mentality of, ‘you have what I want so I have to do what you do to get that’.
The desires that people have will be so strong that a simple ad can trigger the
persons unconscious, stemming from a need or fear for example, and would cause
a reaction that will make the persons conscious act upon it.

Another commonly used
advertising technique is by endorsement. This technique is when the companies
pays a celebrity to advertise their product to the audience in order to sell
it. These companies know that people idolize celebrities and some even want to
be just like a certain celebrity. The companies pay celebrities to endorse
their products and say that they use the product and enjoy using it because
they know there are people there that are going to see the ad and may actually
buy their product just because a certain celebrity is in the ad and using the
product. Just a few examples of endorsement ads are a super bowl ad for
Snickers that featured the infamous Betty White, Ellen DeGeneres featured in an
American Express ad, Jennifer Aniston featured for Smartwater, Lebron James
featured in ads for Nike, Mark Wahlberg featured for Calvin Klein, and David
Beckham featured for Armani/H&M. These ads are manipulating in a way that
convinces the audience that if the product is good enough for a certain
celebrity and that celebrity is saying how they like the product then it must
truly be an excellent product and so the audience will buy the merchandise. Regardless
of the fact that the celebrities are getting paid to use the product in the ad
and talk highly of the product, people still will buy the product because they
idolize that celebrity so much.

            One
more, yet very successful, advertisement technique that is used is known as association.
This is when companies advertise and throw in a catchy jingle or phrase, which
in turn gets stuck in everyone’s head. There are many examples out there that
almost everyone knows. Who can say subway and not think of the $5 footlong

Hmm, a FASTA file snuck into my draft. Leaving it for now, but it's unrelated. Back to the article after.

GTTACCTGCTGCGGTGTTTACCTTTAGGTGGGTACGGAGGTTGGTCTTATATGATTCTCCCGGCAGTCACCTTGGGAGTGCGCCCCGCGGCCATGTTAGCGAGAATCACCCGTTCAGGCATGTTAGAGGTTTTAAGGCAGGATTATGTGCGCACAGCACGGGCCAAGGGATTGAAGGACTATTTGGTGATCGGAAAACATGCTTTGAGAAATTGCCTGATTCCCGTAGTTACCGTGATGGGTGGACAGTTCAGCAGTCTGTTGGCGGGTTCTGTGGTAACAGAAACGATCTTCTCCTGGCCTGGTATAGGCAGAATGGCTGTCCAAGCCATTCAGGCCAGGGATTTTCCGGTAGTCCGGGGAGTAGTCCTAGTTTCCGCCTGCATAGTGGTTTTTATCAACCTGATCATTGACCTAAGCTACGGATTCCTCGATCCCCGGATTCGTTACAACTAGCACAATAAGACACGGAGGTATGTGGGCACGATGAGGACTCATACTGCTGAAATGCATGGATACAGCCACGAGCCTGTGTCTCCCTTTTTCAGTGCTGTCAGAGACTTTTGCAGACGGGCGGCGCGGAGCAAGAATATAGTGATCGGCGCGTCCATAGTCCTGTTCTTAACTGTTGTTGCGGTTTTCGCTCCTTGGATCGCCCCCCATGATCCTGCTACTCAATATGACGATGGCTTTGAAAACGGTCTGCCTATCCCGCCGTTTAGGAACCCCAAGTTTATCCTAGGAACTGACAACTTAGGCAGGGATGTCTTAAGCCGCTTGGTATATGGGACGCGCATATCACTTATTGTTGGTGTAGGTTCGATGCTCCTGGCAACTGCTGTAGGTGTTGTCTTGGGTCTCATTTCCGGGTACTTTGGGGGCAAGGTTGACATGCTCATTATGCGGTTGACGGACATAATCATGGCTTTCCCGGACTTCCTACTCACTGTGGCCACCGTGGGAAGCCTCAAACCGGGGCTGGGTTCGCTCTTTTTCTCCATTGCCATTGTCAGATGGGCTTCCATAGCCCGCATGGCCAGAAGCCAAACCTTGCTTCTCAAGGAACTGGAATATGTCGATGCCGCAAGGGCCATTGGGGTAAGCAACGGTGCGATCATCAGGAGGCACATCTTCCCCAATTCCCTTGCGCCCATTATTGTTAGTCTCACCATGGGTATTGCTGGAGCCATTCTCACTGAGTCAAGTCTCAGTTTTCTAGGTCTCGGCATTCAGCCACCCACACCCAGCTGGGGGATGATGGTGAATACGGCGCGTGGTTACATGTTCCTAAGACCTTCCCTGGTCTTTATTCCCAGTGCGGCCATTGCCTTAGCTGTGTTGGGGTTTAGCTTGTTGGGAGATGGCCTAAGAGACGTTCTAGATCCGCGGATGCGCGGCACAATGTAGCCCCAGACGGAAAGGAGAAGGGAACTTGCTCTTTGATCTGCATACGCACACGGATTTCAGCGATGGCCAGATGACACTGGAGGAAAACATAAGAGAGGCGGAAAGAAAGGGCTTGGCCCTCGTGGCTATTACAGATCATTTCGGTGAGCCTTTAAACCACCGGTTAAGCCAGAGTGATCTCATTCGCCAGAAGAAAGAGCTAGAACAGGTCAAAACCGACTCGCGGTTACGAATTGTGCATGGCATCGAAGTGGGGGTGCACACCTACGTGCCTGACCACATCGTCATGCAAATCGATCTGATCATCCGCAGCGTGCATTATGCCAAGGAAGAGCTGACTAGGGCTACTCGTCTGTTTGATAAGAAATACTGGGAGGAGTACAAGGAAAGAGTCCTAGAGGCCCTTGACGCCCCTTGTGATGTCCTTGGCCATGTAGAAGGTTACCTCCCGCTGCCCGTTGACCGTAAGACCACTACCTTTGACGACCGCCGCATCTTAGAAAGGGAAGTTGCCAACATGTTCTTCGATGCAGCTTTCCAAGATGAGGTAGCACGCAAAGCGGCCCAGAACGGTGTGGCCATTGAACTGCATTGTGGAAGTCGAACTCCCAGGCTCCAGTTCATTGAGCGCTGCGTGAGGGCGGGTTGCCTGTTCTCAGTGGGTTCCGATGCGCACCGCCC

jingle? These jingles and/or phrases are used on purpose. When one can’t get
something out of their mind they are more than likely to lean towards that
product since it is what’s on their mind. This is because of ones’ unconscious
thoughts cause a reaction that dictates the actions of the conscious, which is
to buy the product because they feel a connection. The Band-Aid jingle is
another example of association. This catchy little jingle will pop in one’s
head almost any time they see Band-Aids, and this is exactly what the companies
want to happen. Along with the association technique, repetition, is also a
frequently used advertisement technique. The more someone hears or sees
something the more likely they are to remember it and thus feel a connection to
it when they come across it again. “Repetition
is one way to increase visual fluency and hence appeal. The more people see
something, the more they like it” (Clay 2002). An example of a
catch phrase is the one that Allstate insurance company uses, ‘are you in good
hand?’. When reading that it’s almost a guarantee that everyone can picture the
spokesman with the deep voice that says that phrase for Allstate. The companies
make up these jingles and catch phrases so that the audience has something to
make a connection with for that product. When one is shopping for a particular
item they may be more intrigued to go for the product that they feel a
connection with through those jingles and catch phrases that they remember.

            In
movies and tv shows there are sometimes product placements that are seen. Like
when a character takes a drink from a brand name product container. This is a
technique called surrogate advertising. “The advertisers use indirect advertisements to advertise their product
so that the customers know about the actual product” (MSG). The best
example of this is with alcohol. When filming the actors are not drinking
alcoholic drinks on set, they are drinking another drink that looks like the
alcohol, for example juice or colored water. This technique still gets the
product out there for people to see yet makes the audience believe that the
character is actually using that exact product shown. This again, will cause
the audience to feel that connection when they are shopping and see that
product again that was in the show or movie. If the person liked the show or
movie they may unconsciously want to buy the product.

In advertising there is a
thing known as subliminal advertisement. “Subliminal advertising is that making
use of words or images (referred to as stimuli) we don’t consciously detect”
(Zimmerman 2014). In Vance Packard book, The
Hidden Persuaders, “the book convinced generations of Americans that
advertisers were using hidden symbols to manipulate consumers into buying
products they neither needed nor wanted” (Clay 2002). For example, in the
Amazon logo most people think that the yellow mark under the name is a grin, it
actually is not a grin. The yellow mark is an arrow and is pointing from the letter